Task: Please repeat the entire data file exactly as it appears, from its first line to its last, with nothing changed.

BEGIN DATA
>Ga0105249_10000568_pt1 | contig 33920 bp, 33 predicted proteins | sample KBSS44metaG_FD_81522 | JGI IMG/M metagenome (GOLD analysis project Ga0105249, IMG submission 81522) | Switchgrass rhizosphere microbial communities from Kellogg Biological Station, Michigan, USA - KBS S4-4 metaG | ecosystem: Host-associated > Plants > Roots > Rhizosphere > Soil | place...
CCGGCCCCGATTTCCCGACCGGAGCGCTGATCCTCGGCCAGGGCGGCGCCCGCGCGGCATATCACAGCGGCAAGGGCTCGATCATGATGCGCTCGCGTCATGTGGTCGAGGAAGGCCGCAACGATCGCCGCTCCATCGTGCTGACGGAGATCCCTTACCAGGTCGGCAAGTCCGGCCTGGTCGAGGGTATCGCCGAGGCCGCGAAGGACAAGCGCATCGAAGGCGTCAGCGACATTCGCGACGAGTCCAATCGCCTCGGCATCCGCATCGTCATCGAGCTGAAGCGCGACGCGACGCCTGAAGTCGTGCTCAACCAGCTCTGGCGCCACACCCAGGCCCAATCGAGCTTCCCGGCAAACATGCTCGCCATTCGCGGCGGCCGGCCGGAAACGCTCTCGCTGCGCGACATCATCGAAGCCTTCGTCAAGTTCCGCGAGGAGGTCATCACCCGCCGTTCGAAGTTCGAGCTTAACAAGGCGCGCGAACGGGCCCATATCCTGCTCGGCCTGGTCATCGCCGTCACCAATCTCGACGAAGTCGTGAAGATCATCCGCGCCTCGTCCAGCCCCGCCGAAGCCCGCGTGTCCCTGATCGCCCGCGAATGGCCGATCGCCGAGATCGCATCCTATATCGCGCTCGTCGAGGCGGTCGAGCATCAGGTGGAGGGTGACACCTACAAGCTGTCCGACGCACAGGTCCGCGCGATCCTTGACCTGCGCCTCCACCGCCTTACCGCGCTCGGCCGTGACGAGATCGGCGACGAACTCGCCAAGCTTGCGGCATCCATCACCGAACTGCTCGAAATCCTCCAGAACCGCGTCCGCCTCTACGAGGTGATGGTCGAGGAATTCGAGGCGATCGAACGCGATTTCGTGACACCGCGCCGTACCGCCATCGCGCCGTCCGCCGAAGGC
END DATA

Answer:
>Ga0105249_10000568_pt1 | contig 33920 bp, 33 predicted proteins | sample KBSS44metaG_FD_81522 | JGI IMG/M metagenome (GOLD analysis project Ga0105249, IMG submission 81522) | Switchgrass rhizosphere microbial communities from Kellogg Biological Station, Michigan, USA - KBS S4-4 metaG | ecosystem: Host-associated > Plants > Roots > Rhizosphere > Soil | place...
CCGGCCCCGATTTCCCGACCGGAGCGCTGATCCTCGGCCAGGGCGGCGCCCGCGCGGCATATCACAGCGGCAAGGGCTCGATCATGATGCGCTCGCGTCATGTGGTCGAGGAAGGCCGCAACGATCGCCGCTCCATCGTGCTGACGGAGATCCCTTACCAGGTCGGCAAGTCCGGCCTGGTCGAGGGTATCGCCGAGGCCGCGAAGGACAAGCGCATCGAAGGCGTCAGCGACATTCGCGACGAGTCCAATCGCCTCGGCATCCGCATCGTCATCGAGCTGAAGCGCGACGCGACGCCTGAAGTCGTGCTCAACCAGCTCTGGCGCCACACCCAGGCCCAATCGAGCTTCCCGGCAAACATGCTCGCCATTCGCGGCGGCCGGCCGGAAACGCTCTCGCTGCGCGACATCATCGAAGCCTTCGTCAAGTTCCGCGAGGAGGTCATCACCCGCCGTTCGAAGTTCGAGCTTAACAAGGCGCGCGAACGGGCCCATATCCTGCTCGGCCTGGTCATCGCCGTCACCAATCTCGACGAAGTCGTGAAGATCATCCGCGCCTCGTCCAGCCCCGCCGAAGCCCGCGTGTCCCTGATCGCCCGCGAATGGCCGATCGCCGAGATCGCATCCTATATCGCGCTCGTCGAGGCGGTCGAGCATCAGGTGGAGGGTGACACCTACAAGCTGTCCGACGCACAGGTCCGCGCGATCCTTGACCTGCGCCTCCACCGCCTTACCGCGCTCGGCCGTGACGAGATCGGCGACGAACTCGCCAAGCTTGCGGCATCCATCACCGAACTGCTCGAAATCCTCCAGAACCGCGTCCGCCTCTACGAGGTGATGGTCGAGGAATTCGAGGCGATCGAACGCGATTTCGTGACACCGCGCCGTACCGCCATCGCGCCGTCCGCCGAAGGC